Wednesday, 31 October 2012


'October Surprise' is Political Jargon for a news event which happens ironically in October, which could determine the upcoming US Presidential Election. The election normally takes place within the first 8 days of November.

It's historic that this happens election after election, and has come to light again with the very recent Hurricane Sandy which has caused major damage, injuries and deaths on the East Coast. Blackouts, power surges, deaths and injuries, were seen in the past couple of days in New York and New Jersey and the surrounding areas. It has been compared to Hurricane Katrina which happened before the George Bush elections.

Flooding in Manhattan near Brooklyn Bridge.

Water rushing into a subway tube station.
Source: telegraph

Wall Street.

Battery Park Tunnel.
Source: telegraph

Source: bbc

This shows the predicted areas that the storm will effect.

Impact on US, in figures
40+ people killed
8 million left without power
139 mph - highest gust of wind - Mt Washington, New Hampshire
12.55 in (31.88cm) rainfall, Easton, Maryland
13.88 feet (4.23m) storm surge, Lower Manhattan
7,000 reports of trees down in NY City
29 hospitals lost power in New Jersey
Sources: New York Times, AP

President Barack Obama has called off his current election campaign to tour states which have been devastated by this natural disaster. He was due to visit emergency services, businesses and hospitals to give thanks, and help to re build. He has said that any necessary action to be taken, and money that needs to be spent will be done.

Romney however, held a conference in Ohio regarding the storm. This is a state that he needs to maintain in his favour. Both candidates are running pretty much even still, with some swing states that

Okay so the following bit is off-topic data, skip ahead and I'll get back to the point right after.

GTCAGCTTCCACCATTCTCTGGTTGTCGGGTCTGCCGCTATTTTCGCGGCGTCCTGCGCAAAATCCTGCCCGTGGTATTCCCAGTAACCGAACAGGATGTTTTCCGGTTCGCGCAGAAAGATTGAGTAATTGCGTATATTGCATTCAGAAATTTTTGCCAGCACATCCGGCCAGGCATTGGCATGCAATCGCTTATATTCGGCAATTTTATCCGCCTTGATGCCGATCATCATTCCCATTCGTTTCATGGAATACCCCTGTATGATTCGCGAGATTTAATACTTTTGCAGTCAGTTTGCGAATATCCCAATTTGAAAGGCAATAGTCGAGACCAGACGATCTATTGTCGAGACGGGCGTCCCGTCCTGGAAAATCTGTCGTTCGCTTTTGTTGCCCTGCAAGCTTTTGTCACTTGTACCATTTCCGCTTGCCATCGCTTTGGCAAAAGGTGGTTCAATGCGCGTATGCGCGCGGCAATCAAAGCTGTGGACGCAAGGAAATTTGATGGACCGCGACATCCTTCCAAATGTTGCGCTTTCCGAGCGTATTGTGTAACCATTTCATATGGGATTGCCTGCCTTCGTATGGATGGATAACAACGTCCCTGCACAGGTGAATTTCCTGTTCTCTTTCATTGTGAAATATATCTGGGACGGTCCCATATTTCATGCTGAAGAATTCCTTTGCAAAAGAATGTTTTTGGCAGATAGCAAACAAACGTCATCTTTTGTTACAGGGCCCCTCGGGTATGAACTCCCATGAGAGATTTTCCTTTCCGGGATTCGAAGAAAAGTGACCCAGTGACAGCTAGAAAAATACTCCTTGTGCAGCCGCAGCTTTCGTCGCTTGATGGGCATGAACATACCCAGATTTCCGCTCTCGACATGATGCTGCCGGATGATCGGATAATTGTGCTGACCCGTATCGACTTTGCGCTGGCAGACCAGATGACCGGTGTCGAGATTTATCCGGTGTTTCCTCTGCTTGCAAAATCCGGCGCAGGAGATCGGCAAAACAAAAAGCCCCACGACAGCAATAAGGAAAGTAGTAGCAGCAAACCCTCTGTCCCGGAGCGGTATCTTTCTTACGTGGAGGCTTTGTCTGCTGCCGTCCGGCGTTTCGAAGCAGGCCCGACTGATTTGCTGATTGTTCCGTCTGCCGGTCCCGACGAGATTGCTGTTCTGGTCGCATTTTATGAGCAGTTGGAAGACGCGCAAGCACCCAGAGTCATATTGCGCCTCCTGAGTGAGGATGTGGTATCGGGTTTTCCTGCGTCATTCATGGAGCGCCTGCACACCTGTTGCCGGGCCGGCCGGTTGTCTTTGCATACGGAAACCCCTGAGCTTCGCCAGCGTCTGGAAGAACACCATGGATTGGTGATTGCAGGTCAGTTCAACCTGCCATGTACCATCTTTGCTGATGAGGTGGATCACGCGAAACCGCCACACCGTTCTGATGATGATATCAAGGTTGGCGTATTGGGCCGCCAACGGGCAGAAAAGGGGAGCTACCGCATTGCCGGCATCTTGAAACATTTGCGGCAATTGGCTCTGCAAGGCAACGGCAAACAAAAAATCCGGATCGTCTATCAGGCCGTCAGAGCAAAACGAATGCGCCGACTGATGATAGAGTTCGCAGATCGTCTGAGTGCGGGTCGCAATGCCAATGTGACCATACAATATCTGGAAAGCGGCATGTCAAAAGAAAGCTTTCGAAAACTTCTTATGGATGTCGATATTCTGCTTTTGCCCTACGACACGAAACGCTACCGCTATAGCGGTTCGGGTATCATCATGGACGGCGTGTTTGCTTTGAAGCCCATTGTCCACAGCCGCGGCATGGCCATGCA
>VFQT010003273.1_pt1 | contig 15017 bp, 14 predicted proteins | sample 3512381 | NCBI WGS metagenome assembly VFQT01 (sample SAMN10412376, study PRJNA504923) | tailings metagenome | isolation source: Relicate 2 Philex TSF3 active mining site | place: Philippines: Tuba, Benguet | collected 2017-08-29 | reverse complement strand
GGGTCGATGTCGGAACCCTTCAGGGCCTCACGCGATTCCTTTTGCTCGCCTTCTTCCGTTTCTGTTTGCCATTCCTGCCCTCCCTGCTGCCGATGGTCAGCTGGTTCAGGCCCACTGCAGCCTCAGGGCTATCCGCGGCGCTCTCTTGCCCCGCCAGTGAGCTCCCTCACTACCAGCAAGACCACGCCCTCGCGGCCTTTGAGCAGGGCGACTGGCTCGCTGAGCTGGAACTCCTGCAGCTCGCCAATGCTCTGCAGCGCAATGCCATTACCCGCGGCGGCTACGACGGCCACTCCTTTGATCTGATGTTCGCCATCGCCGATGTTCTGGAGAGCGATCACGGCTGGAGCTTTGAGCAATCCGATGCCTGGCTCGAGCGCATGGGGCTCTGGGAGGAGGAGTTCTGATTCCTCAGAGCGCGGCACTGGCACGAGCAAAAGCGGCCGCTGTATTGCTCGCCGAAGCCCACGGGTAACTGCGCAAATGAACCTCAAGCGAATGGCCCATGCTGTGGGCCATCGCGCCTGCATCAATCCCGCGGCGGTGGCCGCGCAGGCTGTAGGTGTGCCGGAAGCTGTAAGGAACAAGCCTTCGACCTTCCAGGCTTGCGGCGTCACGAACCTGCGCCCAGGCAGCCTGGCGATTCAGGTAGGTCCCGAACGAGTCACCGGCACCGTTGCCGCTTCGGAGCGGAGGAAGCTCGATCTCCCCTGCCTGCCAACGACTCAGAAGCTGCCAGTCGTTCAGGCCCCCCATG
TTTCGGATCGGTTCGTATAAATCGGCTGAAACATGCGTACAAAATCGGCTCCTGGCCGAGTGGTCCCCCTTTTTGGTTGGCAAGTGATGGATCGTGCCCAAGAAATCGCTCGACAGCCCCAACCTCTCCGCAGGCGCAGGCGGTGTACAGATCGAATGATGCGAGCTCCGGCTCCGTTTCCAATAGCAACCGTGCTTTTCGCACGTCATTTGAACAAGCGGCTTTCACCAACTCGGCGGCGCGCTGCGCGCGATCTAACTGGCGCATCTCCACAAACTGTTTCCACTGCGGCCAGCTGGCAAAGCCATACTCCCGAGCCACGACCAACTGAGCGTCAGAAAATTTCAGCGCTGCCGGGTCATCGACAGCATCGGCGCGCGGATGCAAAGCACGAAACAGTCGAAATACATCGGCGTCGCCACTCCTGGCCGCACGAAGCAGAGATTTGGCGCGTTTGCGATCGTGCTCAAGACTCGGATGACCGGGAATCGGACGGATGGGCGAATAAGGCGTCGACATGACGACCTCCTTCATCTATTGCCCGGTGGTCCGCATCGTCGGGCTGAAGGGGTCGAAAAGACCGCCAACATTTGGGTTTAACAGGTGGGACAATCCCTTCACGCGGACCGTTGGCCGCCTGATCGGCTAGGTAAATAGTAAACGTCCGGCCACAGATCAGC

could decide who will end up winning.

Source: independent

"The storm is not over yet," Obama cautioned during a Tuesday afternoon visit to the headquarters of the Red Cross in Washington. "We're going to continue to push as hard as we can" to provide resources, he added, before emphasizing that his message to his administration is "no bureaucracy, no red tape."

The storm also calls attention to a dynamic that all incumbents face: how to balance being president while running for reelection. Rarely, if ever, has a president had to deal with such a major disaster so close to Election Day, and any misstep or move that appears politically motivated could cost Obama with voters.

For now, the president's Chicago-based reelection team is exhibiting no urgency to return him to the campaign trail. The campaign canceled two rallies in Ohio on Wednesday, and one aide said Obama's schedule is being determined by the president, along with White House advisers such as David Plouffe and Chief of Staff Jacob Lew.
This aide, who spoke on the condition of anonymity to talk frankly about internal strategy, suggested that at this point, the rallies are marginally helpful in getting supporters to vote, but that otherwise "the race is set."

In the meantime, Obama campaign manager Jim Messina sent e-mails to supporters in storm-affected states asking that they donate to the Red Cross.

Matthew Dowd, a top aide for Bush's 2004 reelection effort, said Obama has used the power of his incumbency and "done just exactly what he needs to do."

"The longer they can have him being the president and not a candidate, the better for them," Dowd said.

On Tuesday morning, Obama convened a videoconference from the Situation Room with Vice President Joe Biden, Homeland Security Secretary Janet Napolitano, Federal Emergency Management Administrator W. Craig Fugate and a dozen other top advisers.

According to one White House aide, he told them: "I want everyone leaning forward on this. I don't want to hear that we didn't do something because bureaucracy got in the way."